The criminal justice system is failing many disabled people and needs reform to ensure they receive a fair trial, according to a new report by the Equality and Human Rights Commission (EHRC).
The watchdog said the system in England, Wales and Scotland was failing people with learning difficulties, autistic people and those with brain injuries, and was not “systematically” recognising their needs.
Its inquiry – which focused on the pre-trial process – concludes that many people with learning difficulties and mental health conditions are not identified and so are not provided with the adjustments they need to participate properly in the legal process.
It follows an interim report, published in April, which warned of the risks to disabled people’s human rights posed by the rapid increase in the use of video technology in the criminal justice system in England and Wales during the COVID-19 crisis.
Today’s (Thursday) final inquiry report says the framework to provide adjustments for disabled defendants and those accused of crimes is “inadequate”.
It also says that too many legal professionals “do not have adequate training” to deal appropriately with disabled people.
A recurring theme, it says, is the “overuse of complicated legal language and terms”.
The report says: “Many of the defendants and accused people who responded to our survey said they did not understand everything they were charged with, and understood only some or none of what the judge said during their hearings.”
One magistrate in England told EHRC: “I think there’s an element of luck. I think the whole stage from the police arresting through what happens in the police station, through to the court; there’s an element of luck of whether there’s a difficulty and whether the difficulty is recognised.”
More than 100 leading disabled artists and cultural leaders have called on the culture secretary to take action to protect the future of disability arts in the UK.
In a letter to Oliver Dowden, and culture ministers in the UK’s devolved governments, they warn that the coronavirus pandemic has left many disabled artists “facing long term shielding, a total loss of income, compromised independent living and the risk of invisibility in wider society”.
They call on the government and the sector “to ensure the progress we have collectively made does not falter in this moment of crisis” and to prioritise and celebrate disabled artists, employees and audiences.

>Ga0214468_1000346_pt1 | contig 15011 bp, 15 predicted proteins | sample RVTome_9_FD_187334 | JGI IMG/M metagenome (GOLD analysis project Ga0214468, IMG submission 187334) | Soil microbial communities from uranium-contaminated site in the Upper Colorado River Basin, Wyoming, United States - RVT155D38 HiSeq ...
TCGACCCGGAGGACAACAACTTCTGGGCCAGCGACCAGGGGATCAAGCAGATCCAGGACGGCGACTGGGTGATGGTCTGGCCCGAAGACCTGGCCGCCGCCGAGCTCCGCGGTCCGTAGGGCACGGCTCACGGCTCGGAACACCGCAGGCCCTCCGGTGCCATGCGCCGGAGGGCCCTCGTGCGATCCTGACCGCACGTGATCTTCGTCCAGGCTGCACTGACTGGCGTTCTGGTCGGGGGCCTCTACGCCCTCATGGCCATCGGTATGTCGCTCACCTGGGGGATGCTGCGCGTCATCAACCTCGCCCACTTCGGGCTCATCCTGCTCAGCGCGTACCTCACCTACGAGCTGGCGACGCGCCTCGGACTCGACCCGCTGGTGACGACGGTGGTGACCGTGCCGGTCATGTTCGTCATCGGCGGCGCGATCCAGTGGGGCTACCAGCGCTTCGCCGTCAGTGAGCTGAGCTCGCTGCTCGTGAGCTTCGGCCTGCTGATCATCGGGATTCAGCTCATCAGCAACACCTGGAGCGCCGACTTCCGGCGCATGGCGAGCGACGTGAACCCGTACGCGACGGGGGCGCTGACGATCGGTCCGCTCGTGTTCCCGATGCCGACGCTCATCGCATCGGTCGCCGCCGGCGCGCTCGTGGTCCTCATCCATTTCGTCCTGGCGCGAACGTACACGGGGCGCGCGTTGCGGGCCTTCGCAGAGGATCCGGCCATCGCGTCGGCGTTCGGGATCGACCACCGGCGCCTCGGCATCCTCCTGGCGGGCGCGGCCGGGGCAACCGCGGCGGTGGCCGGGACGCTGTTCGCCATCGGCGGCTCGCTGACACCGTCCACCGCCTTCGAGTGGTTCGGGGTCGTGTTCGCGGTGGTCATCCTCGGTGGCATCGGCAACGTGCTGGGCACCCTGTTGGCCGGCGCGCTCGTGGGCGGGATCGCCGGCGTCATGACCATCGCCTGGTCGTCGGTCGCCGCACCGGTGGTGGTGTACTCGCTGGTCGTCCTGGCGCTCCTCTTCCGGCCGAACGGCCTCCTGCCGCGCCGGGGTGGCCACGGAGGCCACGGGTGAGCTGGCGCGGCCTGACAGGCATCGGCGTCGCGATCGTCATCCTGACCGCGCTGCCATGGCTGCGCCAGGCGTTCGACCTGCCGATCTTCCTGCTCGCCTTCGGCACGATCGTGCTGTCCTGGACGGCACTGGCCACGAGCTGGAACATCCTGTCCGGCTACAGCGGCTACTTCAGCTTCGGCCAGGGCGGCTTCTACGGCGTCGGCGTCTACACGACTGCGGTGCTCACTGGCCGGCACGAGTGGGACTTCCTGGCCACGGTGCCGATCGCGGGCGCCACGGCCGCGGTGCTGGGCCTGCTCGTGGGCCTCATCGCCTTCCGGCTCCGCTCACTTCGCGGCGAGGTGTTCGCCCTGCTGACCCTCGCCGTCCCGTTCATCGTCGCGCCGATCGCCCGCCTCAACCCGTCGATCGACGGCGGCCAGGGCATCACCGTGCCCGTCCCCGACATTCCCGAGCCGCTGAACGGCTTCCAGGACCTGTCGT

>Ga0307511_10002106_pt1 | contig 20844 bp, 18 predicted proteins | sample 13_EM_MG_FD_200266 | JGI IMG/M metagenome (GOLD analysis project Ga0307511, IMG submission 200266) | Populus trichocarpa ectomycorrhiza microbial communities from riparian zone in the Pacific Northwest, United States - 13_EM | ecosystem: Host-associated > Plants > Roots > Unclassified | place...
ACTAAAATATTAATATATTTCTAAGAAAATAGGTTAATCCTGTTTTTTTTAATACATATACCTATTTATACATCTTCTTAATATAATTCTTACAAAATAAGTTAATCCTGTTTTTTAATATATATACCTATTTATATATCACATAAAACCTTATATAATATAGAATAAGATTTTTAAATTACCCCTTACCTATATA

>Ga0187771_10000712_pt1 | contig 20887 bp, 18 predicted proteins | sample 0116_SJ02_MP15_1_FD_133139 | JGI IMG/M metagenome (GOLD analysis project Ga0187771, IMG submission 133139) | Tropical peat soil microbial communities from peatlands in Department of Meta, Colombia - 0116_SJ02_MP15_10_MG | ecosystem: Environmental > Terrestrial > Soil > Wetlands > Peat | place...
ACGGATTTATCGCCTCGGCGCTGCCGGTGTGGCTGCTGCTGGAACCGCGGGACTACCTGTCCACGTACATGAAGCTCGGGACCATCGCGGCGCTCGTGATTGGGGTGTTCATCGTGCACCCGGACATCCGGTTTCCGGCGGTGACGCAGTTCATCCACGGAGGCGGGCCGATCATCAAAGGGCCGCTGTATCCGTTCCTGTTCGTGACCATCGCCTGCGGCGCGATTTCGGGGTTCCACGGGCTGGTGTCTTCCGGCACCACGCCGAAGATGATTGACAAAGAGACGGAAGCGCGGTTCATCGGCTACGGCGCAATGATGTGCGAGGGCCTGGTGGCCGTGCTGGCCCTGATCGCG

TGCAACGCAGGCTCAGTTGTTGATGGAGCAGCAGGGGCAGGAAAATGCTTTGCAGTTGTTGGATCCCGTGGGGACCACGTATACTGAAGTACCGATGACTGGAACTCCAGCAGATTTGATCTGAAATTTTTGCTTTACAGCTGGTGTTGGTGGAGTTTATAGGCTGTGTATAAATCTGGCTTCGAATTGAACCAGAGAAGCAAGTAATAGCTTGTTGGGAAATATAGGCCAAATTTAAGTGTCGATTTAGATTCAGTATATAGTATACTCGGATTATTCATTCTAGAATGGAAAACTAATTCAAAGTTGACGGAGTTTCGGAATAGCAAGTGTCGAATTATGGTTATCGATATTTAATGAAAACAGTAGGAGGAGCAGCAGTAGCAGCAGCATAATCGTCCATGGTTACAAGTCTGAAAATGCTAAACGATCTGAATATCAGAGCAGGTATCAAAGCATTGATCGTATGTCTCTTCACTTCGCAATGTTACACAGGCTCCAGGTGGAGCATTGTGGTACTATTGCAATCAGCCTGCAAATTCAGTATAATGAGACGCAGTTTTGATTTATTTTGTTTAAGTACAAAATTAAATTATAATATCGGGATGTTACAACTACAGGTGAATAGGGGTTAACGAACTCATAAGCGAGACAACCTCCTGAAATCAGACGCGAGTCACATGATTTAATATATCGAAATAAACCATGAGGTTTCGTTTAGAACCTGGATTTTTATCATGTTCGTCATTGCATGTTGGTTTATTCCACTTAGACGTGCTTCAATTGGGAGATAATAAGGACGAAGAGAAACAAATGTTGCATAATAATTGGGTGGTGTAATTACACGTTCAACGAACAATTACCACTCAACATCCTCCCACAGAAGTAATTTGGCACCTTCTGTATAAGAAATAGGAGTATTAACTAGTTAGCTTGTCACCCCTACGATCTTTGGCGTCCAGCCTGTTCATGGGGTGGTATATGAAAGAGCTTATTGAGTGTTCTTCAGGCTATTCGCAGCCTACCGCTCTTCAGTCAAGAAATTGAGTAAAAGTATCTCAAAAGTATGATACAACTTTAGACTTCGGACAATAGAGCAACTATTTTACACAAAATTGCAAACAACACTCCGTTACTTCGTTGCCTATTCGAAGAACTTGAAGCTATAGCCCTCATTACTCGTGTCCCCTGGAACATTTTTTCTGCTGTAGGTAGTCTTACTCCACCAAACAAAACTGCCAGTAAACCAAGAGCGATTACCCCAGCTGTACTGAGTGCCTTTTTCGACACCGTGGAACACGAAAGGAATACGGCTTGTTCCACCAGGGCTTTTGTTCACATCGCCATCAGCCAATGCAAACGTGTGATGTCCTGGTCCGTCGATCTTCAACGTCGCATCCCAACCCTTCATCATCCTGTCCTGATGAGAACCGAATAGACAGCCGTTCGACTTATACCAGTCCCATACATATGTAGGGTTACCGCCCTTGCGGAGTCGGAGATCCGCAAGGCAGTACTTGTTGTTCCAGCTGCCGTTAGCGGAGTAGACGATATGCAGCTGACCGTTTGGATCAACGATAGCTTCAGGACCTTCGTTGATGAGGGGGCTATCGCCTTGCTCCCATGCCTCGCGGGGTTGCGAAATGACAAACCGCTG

The letter adds: “The renewal and recovery of the wider cultural industries must be guided by a fully inclusive approach informed by disabled creative professionals to strengthen the accessibility of the sector and implement the learning from this crisis about home working and online access.”
The open letter was organised by the new UK disability arts alliance #WeShallNotBeRemoved, an “emergency response” to COVID-19 that is led by disabled people working across the UK’s creative industries.
Its signatories include the government’s own disability champion for arts and culture, Andrew Miller; Jenny Sealey, chief executive of Graeae; Tony Heaton, chair of Shape Arts; Trish Wheatley, chief executive of Disability Arts Online; actor and writer Mat Fraser; Graeae founder and activist Nabil Shaban; musician Dame Evelyn Glennie (pictured); artist Tanya Raabe-Webber; performer Jess Thom; and musician and activist John Kelly.
The Scottish government has taken a more cautious approach than the UK government to relaxing guidance on when people shielding from COVID-19 should be able to leave their homes.
The Scottish government’s updated guidance was released days after Disability News Service reported how many disabled people had questioned the UK government’s decision to ease its own stringent guidance.
The UK government decided last week that those shielding in England could now leave their homes for outdoor exercise.
But the new guidance for the 2.2 million people in England seen as “clinically extremely vulnerable” also said that those living alone could spend time outdoors with one person from another household, ideally the same person each time, although they should continue to “take precautions” and “maintain strict social distancing”.
In contrast, the Scottish government’s new guidance says that people who have been shielding should only go outdoors from 18 June and “should not meet people from other households”.